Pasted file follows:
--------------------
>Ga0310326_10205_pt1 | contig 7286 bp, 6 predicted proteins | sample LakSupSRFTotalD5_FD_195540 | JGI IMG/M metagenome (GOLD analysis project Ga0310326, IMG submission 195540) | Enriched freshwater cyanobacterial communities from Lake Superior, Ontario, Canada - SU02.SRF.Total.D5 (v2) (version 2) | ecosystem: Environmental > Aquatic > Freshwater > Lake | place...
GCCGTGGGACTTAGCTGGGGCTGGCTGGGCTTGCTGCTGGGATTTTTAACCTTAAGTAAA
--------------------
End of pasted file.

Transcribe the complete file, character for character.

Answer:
>Ga0310326_10205_pt1 | contig 7286 bp, 6 predicted proteins | sample LakSupSRFTotalD5_FD_195540 | JGI IMG/M metagenome (GOLD analysis project Ga0310326, IMG submission 195540) | Enriched freshwater cyanobacterial communities from Lake Superior, Ontario, Canada - SU02.SRF.Total.D5 (v2) (version 2) | ecosystem: Environmental > Aquatic > Freshwater > Lake | place...
GCCGTGGGACTTAGCTGGGGCTGGCTGGGCTTGCTGCTGGGATTTTTAACCTTAAGTAAA